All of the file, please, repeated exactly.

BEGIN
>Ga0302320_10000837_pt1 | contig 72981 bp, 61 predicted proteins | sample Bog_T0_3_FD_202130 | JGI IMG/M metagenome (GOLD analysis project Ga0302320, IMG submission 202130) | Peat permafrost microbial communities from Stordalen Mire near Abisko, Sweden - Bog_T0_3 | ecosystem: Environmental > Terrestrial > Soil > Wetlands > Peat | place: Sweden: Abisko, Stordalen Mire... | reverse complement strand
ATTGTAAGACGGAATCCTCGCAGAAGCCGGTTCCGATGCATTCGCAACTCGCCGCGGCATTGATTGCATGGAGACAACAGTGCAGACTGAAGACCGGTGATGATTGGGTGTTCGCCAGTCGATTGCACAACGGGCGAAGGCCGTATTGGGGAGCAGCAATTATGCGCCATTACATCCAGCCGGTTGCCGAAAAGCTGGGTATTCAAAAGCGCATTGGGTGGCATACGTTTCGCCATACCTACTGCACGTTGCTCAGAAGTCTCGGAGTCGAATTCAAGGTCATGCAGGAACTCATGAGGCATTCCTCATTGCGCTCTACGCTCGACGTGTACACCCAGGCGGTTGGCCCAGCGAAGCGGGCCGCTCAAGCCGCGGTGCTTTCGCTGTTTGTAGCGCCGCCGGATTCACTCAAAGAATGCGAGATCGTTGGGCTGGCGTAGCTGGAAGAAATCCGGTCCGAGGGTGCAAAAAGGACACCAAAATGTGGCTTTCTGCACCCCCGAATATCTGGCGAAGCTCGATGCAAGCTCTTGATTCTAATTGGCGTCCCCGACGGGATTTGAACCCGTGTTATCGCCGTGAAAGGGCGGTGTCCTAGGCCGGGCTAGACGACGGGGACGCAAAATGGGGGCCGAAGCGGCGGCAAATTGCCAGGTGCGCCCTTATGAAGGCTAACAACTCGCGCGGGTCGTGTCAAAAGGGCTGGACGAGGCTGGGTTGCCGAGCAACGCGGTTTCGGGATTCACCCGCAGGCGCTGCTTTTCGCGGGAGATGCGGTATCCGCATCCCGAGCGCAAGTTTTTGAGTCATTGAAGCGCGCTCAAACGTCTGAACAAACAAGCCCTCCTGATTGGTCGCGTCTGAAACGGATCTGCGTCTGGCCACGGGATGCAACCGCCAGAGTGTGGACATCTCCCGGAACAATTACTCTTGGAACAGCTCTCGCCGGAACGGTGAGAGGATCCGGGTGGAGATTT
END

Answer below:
>Ga0302320_10000837_pt1 | contig 72981 bp, 61 predicted proteins | sample Bog_T0_3_FD_202130 | JGI IMG/M metagenome (GOLD analysis project Ga0302320, IMG submission 202130) | Peat permafrost microbial communities from Stordalen Mire near Abisko, Sweden - Bog_T0_3 | ecosystem: Environmental > Terrestrial > Soil > Wetlands > Peat | place: Sweden: Abisko, Stordalen Mire... | reverse complement strand
ATTGTAAGACGGAATCCTCGCAGAAGCCGGTTCCGATGCATTCGCAACTCGCCGCGGCATTGATTGCATGGAGACAACAGTGCAGACTGAAGACCGGTGATGATTGGGTGTTCGCCAGTCGATTGCACAACGGGCGAAGGCCGTATTGGGGAGCAGCAATTATGCGCCATTACATCCAGCCGGTTGCCGAAAAGCTGGGTATTCAAAAGCGCATTGGGTGGCATACGTTTCGCCATACCTACTGCACGTTGCTCAGAAGTCTCGGAGTCGAATTCAAGGTCATGCAGGAACTCATGAGGCATTCCTCATTGCGCTCTACGCTCGACGTGTACACCCAGGCGGTTGGCCCAGCGAAGCGGGCCGCTCAAGCCGCGGTGCTTTCGCTGTTTGTAGCGCCGCCGGATTCACTCAAAGAATGCGAGATCGTTGGGCTGGCGTAGCTGGAAGAAATCCGGTCCGAGGGTGCAAAAAGGACACCAAAATGTGGCTTTCTGCACCCCCGAATATCTGGCGAAGCTCGATGCAAGCTCTTGATTCTAATTGGCGTCCCCGACGGGATTTGAACCCGTGTTATCGCCGTGAAAGGGCGGTGTCCTAGGCCGGGCTAGACGACGGGGACGCAAAATGGGGGCCGAAGCGGCGGCAAATTGCCAGGTGCGCCCTTATGAAGGCTAACAACTCGCGCGGGTCGTGTCAAAAGGGCTGGACGAGGCTGGGTTGCCGAGCAACGCGGTTTCGGGATTCACCCGCAGGCGCTGCTTTTCGCGGGAGATGCGGTATCCGCATCCCGAGCGCAAGTTTTTGAGTCATTGAAGCGCGCTCAAACGTCTGAACAAACAAGCCCTCCTGATTGGTCGCGTCTGAAACGGATCTGCGTCTGGCCACGGGATGCAACCGCCAGAGTGTGGACATCTCCCGGAACAATTACTCTTGGAACAGCTCTCGCCGGAACGGTGAGAGGATCCGGGTGGAGATTT